Mobile Platforms for Underwater Sensor Networks

Student thesis: Phd


The production of clean water, the generation of nuclear power and the development of chemicals, petro-chemicals and pharmaceuticals all rely on liquid-based processes. They are fundamental to modern society, however the real-time monitoring of such processes is an inherently difficult challenge which has not yet been satisfactorily solved.Current methods of monitoring include on- and off-line spot checks and industrial process tomography. Neither of these methods provides the spatial or temporal resolution required to properly characterise the processes. This research project proposes a new monitoring method for processes which can tolerate foreign objects; a mobile underwater sensor network (MUSN).An MUSN has the potential to increase both the spatial and temporal resolution of measurements and could be used in real-time. The network would be formed by a number of mobile sensor platforms, in the form of micro-autonomous underwater vehicles (uAUVs) which would communicate using acoustics. The demonstrator for the technology is for use in the monitoring of nuclear storage ponds.Current AUV technology is not suitable for use in enclosed environments such as storage ponds due to the size and maneuverability. This thesis presents the research conducted in the development of a new vehicle uAUV. The work presented covers the mechatronic aspects of the vehicle; the design of the hull, propulsion systems, corresponding control circuitry and basic motion control systems. One of the main factors influencing the design of the vehicle has been cost. If a large number of vehicles are used to form a network, the cost of an individual uAUV should be kept as low as possible. This has raised a number of technical challenges as low-cost components are often of low-tolerance. Imbalanced time-varying thrust, low manufacturing tolerances and noisy indirect sensor measurements for the control systems have all been overcome in the design of the vehicle.The outcome of the research is a fully functional prototype uAUV. The vehicle is spherical in shape with a diameter of approximately 15cm, with six thruster units mounted around the equator (increasing the horizontal clearance to 20cm) to provide thrust in four degrees of freedom (surge, sway, heave and yaw). The vehicle has a sensor suite which includes a pressure sensor, digital compass and a gyroscope which provide inputs to the motion control systems. The controllers have been developed and implemented on the vehicle's custom built embedded system. Experiments have been conducted showing that the uAUV is able to move in 3D with closed-loop control in heave and yaw. Motion in surge and sway is open-loop, via a dead-reckoning system.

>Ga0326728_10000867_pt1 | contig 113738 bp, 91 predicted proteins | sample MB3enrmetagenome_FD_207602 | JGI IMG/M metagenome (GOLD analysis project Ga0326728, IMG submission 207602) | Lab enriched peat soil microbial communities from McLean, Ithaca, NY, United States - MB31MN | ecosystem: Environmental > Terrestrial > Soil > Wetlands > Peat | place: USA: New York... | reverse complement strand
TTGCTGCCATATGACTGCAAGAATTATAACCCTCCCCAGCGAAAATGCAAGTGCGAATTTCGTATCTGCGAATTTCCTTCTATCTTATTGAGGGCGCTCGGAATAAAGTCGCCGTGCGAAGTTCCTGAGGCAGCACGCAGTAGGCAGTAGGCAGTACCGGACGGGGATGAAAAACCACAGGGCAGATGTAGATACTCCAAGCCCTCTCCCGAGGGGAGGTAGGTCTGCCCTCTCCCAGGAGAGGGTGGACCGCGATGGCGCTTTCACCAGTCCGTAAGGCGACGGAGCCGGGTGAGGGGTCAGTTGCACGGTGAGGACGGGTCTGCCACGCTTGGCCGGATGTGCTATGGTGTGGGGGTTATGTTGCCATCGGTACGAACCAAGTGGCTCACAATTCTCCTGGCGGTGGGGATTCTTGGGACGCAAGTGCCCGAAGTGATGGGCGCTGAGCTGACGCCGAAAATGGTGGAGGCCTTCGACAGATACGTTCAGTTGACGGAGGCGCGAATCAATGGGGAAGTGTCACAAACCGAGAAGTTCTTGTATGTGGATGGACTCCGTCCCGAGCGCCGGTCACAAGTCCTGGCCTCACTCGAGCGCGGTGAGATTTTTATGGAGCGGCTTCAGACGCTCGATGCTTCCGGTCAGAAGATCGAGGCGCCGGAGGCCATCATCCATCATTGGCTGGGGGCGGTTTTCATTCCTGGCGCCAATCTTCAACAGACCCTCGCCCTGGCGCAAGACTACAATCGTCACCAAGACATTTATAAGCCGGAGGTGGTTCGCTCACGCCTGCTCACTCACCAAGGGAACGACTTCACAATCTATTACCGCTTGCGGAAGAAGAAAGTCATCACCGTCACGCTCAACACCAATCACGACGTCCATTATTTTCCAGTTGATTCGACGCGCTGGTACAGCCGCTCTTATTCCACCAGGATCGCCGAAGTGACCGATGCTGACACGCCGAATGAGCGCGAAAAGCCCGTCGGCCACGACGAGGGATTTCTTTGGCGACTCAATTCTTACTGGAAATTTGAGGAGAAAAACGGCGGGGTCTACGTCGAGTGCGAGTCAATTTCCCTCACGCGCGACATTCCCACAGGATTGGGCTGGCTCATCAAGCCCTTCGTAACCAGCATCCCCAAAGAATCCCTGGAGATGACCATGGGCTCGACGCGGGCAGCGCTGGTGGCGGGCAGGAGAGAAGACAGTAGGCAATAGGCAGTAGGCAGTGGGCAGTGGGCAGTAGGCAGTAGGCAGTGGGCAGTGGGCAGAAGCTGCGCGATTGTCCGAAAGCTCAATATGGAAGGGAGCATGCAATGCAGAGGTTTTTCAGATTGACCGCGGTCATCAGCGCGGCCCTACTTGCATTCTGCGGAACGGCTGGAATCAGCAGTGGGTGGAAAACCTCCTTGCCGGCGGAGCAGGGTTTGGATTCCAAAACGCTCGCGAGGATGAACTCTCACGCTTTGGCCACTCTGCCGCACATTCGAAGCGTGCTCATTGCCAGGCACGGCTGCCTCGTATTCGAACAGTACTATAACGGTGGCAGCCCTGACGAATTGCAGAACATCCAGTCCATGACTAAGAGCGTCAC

Date of Award31 Dec 2012
Original languageEnglish
Awarding Institution
  • The University of Manchester
SupervisorPeter Green (Supervisor)


  • Mobile Underwater Sensor Networks
  • Autonomous Underwater Vehicles
  • Mechatronic Design
  • Motion Control Systems

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